In a bankruptcy case under chapter 13 of the Bankruptcy Code, which deals with personal reorganizations, a community association also may not take any of the actions described above against any person that owes the debt along with the debtor, such as a spouse, guarantor, or co-obligor.  Therefore, if multiple owners own a property and are delinquent on assessments, but only one owner has filed for bankruptcy, the community association must not take any action against any of that property's owners during the pendency of the bankruptcy case. 

In chapters 7 and 11, however, there is no general prohibition against collecting pre-bankruptcy debts from any party (other than the debtor) that is also liable on the debt.  Therefore, a chapter 7 or 11 bankruptcy filing by one co-owner does not prevent a community association from attempting to collect unpaid assessments from another co-owner of the property.

Community associations must pay close attention to these rules.  A violation of the automatic stay can result in serious consequences to a community association.  Liability for violating the automatic stay exists as soon as an association learns that a debtor has filed for bankruptcy, regardless of whether the community association knows of the existence of the automatic stay or understands the implications of the bankruptcy filing.  At the very minimum, a community association that violates the automatic stay will be required to compensate the debtor for any actual damages suffered as a result of the violation.  If an association improperly suspends a debtor's parking privileges, for example, it will be required to compensate the debtor for the cost of an alternate parking garage until the suspension is lifted.  If the violation of the stay was intentional, where the community association knew or should have known of the automatic stay and acted anyway, a debtor can be awarded punitive damages as well.  Depending on the severity of the violation, this can add thousands of dollars of additional expense.  If a violation has already occurred, it should be corrected immediately to minimize the extent of any damages suffered by the Debtor.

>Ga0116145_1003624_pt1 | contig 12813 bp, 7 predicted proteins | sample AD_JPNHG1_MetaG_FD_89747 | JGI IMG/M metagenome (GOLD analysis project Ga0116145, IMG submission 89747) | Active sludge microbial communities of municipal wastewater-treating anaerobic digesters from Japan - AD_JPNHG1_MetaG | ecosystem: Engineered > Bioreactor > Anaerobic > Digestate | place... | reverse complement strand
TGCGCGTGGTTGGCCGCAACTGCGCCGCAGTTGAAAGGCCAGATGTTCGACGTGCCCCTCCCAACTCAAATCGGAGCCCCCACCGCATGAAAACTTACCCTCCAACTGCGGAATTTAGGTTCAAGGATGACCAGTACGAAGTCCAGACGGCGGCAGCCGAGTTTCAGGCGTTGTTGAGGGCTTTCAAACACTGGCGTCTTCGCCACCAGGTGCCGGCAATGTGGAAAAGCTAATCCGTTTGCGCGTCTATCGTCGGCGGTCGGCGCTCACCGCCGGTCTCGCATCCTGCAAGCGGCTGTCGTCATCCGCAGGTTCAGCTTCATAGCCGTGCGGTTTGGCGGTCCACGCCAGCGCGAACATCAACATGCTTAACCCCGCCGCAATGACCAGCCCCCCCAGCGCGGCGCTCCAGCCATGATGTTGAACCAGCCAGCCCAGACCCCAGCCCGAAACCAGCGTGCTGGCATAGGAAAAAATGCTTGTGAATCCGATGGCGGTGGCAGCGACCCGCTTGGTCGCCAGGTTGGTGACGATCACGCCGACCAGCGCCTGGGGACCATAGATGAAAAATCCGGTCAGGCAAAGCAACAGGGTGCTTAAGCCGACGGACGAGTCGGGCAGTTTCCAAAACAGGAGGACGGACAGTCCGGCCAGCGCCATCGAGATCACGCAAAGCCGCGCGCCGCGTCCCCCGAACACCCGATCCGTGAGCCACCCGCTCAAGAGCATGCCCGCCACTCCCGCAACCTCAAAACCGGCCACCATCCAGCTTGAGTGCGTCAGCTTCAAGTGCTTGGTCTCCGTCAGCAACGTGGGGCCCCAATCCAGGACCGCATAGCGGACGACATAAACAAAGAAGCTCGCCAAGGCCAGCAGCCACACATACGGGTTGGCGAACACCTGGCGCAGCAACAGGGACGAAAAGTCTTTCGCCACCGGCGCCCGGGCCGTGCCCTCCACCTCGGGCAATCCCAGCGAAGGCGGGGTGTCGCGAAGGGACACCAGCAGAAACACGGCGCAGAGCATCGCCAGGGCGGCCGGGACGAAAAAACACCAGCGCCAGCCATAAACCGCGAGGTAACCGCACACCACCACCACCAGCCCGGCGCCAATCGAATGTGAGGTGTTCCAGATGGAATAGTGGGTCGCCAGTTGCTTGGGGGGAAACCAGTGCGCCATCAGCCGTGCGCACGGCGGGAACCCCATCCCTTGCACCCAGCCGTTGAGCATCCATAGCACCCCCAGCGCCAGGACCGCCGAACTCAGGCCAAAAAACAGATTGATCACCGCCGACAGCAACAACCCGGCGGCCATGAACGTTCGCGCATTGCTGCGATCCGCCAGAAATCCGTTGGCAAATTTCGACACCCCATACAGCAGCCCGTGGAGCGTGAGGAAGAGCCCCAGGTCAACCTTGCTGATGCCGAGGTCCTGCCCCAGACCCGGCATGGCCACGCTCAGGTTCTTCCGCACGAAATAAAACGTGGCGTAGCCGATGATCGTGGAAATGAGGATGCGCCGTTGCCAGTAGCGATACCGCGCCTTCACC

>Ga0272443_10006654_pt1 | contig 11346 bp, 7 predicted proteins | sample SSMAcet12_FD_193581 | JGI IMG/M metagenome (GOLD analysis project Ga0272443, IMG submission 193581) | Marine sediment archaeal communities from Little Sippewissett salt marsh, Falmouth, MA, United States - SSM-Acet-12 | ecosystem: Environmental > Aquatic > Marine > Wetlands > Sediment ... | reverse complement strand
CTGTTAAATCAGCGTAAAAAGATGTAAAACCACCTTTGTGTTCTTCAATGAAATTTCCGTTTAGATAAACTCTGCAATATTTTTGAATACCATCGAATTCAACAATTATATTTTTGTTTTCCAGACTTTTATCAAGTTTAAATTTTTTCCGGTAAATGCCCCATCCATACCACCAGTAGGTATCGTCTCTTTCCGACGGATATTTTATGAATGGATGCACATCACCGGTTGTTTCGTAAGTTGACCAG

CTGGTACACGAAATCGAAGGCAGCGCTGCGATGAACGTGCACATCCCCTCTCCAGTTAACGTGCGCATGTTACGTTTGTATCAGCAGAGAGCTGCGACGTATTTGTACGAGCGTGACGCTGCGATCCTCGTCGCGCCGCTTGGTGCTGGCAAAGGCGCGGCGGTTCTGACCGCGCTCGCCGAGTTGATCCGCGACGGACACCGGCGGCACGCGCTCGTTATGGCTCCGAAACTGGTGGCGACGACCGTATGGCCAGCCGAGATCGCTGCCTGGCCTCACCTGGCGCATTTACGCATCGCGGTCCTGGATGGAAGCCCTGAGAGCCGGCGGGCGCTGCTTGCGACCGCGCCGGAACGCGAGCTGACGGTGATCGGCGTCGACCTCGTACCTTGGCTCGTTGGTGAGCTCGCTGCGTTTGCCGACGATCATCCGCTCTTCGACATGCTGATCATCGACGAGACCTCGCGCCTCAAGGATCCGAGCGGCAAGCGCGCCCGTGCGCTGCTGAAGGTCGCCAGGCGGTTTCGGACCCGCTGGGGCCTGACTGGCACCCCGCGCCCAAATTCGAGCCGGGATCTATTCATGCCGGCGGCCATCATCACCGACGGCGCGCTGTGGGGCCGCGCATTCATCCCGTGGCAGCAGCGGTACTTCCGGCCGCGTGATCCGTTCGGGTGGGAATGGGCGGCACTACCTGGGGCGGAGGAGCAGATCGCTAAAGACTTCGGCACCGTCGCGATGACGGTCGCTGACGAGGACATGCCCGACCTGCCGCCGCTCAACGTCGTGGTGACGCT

Given the significant consequences for violating the automatic stay, community associations should inform their counsel immediately upon becoming aware that a resident has an active bankruptcy case.  Knowledgeable bankruptcy counsel can help community associations to avoid unintentional violations, and help to resolve any existing violations, before the issue escalates to the point that an association suffers further financial harm.